Article: Phillip Island Penguins - Habits and Characteristics

By M.T.C.

Published in the Age, 11 February 1950

In the dimness of late evening, the people waited quietly. They were lined up on the outside of each of the two short fences that ran the last 20 yards up the high slope of the beach, into the first of the tussocked sandhills.

The fence posts were weathered and the barbed wire rusty and slack, but no one thought of encroaching even an inch on the sandy stretch between the two railings.

That was the stage, all set for the show. And the actors - straight from the sea - were expected at any moment!

Away to the left and to the right swept miles of lonely rock-bound coast, and behind, stretching inland, were tufty, sandy paddocks where sheep grazed, and the haunts of men were scattered and few. The big buses that had brought the crowd to this spot on the southern tip of Phillip Island, at the mouth of Westernport, were hidden by the belt of tea-tree.

The Arrival

In the half light, the powerful Bass Strait rollers were long ribbons of white sweeping with a slow booming regularity into this short stretch of beach. All eyes were fixed steadily on the wet patch left by every receding wave, straining harder as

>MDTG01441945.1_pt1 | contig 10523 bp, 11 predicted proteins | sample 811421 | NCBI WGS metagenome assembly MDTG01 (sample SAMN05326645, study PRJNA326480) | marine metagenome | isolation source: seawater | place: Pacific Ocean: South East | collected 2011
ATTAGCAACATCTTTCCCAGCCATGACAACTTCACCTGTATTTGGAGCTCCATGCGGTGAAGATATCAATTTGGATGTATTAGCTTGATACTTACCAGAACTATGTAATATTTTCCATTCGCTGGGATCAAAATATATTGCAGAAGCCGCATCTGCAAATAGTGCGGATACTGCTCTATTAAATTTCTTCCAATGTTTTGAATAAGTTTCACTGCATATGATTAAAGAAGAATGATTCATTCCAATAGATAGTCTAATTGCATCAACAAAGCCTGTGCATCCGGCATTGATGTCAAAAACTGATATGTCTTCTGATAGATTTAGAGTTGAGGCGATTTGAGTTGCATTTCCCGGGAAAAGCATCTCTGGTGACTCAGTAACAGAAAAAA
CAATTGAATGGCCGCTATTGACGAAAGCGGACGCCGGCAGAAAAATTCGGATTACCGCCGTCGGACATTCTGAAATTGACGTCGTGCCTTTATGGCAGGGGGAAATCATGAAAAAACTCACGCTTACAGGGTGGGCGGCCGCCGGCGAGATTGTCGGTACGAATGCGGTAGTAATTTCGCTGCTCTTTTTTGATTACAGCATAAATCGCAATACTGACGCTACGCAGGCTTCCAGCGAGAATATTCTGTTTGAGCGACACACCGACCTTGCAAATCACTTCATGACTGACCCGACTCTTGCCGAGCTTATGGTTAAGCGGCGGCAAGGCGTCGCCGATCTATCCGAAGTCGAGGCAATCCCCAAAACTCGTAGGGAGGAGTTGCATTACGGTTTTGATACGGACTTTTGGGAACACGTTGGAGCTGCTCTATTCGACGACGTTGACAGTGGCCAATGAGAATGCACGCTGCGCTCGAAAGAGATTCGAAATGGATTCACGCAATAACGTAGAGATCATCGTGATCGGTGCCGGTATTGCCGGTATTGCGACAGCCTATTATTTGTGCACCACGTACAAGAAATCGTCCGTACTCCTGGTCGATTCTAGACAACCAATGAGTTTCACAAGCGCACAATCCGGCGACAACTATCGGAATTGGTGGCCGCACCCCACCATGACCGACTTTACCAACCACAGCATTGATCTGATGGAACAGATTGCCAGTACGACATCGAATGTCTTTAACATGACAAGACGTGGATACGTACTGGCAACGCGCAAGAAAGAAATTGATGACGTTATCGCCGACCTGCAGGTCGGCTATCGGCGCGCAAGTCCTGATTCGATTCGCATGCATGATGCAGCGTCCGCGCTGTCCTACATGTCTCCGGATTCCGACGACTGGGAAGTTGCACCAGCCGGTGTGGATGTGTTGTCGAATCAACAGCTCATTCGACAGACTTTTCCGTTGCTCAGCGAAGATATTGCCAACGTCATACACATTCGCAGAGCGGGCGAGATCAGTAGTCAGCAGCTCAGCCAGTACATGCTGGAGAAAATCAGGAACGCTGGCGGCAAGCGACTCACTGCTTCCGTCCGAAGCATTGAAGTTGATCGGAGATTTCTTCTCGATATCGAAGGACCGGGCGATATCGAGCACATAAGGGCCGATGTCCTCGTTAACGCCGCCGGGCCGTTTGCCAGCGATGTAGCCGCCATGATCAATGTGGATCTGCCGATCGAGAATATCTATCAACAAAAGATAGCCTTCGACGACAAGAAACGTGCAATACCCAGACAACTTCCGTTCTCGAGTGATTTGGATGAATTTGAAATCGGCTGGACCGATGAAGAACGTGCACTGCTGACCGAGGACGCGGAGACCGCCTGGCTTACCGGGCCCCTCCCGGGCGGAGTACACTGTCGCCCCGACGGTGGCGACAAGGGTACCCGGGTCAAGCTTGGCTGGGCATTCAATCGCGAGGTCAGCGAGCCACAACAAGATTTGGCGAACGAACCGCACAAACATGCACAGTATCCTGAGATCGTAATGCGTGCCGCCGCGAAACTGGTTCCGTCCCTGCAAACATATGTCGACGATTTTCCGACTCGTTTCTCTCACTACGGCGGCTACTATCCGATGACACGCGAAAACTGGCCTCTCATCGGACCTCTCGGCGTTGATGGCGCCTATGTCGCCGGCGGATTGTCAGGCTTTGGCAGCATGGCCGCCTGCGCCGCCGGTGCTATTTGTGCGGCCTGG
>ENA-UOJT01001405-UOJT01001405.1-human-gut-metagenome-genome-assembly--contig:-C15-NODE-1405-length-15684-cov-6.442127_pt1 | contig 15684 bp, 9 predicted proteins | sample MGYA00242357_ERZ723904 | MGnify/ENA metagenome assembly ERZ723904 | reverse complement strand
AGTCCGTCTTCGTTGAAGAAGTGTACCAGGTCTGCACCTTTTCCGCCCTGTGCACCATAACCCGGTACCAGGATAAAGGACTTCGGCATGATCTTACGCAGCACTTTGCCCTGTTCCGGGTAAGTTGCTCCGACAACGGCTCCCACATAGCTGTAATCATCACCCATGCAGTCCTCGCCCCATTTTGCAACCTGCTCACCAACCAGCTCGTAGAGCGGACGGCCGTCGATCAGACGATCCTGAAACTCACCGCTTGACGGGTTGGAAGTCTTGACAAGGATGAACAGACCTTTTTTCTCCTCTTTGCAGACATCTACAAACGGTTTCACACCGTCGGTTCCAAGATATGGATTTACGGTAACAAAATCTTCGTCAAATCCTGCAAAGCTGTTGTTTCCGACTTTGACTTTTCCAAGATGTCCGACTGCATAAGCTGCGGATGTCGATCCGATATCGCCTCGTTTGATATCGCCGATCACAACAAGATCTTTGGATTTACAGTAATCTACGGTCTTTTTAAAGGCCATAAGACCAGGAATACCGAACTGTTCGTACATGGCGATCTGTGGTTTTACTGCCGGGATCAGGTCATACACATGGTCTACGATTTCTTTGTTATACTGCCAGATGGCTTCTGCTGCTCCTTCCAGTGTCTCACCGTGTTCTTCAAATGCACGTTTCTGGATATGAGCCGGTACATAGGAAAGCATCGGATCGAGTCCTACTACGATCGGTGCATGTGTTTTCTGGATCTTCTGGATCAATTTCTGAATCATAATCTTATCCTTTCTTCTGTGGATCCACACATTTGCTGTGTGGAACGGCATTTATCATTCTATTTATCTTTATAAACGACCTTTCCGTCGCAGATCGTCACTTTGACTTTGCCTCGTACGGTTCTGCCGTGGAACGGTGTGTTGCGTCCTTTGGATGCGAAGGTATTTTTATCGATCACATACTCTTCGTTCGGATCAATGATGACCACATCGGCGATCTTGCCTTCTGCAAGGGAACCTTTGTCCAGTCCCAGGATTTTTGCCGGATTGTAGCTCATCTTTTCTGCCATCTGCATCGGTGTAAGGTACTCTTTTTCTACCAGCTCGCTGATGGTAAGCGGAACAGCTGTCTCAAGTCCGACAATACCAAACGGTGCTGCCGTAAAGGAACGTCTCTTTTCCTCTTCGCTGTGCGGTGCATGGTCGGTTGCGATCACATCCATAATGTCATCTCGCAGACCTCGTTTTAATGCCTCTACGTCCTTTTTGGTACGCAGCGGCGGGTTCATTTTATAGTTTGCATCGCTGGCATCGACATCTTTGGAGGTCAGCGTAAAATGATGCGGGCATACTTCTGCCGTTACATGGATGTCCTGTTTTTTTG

the darkness deepened. Then a murmur, excited but softly spoken, alerted the crowd. "Here they come!"

As the roller washed backwards after depositing its cargo, the little forms, seeming to arise out of the sand Itself, stood erect on their two back webbed feet, and, one by one, came forward until, just beyond reach or the next wave, they paused to make formation.

They were the penguin parents - flightless birds of the sea - returning, after a long day's fishing, with food for their offspring. Not until everyone of this particular group – there were other groups forming at intervals along the stretch of beach - had packed into close lines, a dozen or so abreast, like so many white waist-coated soldiers, did they begin their march to the nests.

As they always come in from the sea at the same place, and the various groups have their own spot for the march, the fences ensure them a clear passage and allow the onlookers a good view, without any interference with the birds' habits.

Up the beach they toil, the grey-blue feathers on their backs and heads shining wet. They are intent only on getting home to their children, and take little heed of the portable spotlight trained on them.

However, the people watching from the outer darkness are asked to keep quiet, just in case any bird takes fright and vomits up his catch before he gets to the nest, in which case the unfortunate babies would go hungry.

Overburdened

They roll from side to side like good-natured drunks, their stomachs overburdened with the weight of the food they carry – sometimes as much as 1lb. their flippers, like two short fat arms, work rhythmically to keep their balance, but sometimes they topple over and have to get up and start again. When this happens, and they get isolated from their group, they wait for any other stragglers that may be coming along, re-form and start off in an orderly fashion again. Anxious to complete their day’s work, they are oblivious that they are offering better entertainment to the silently watching humans than a night at the movies.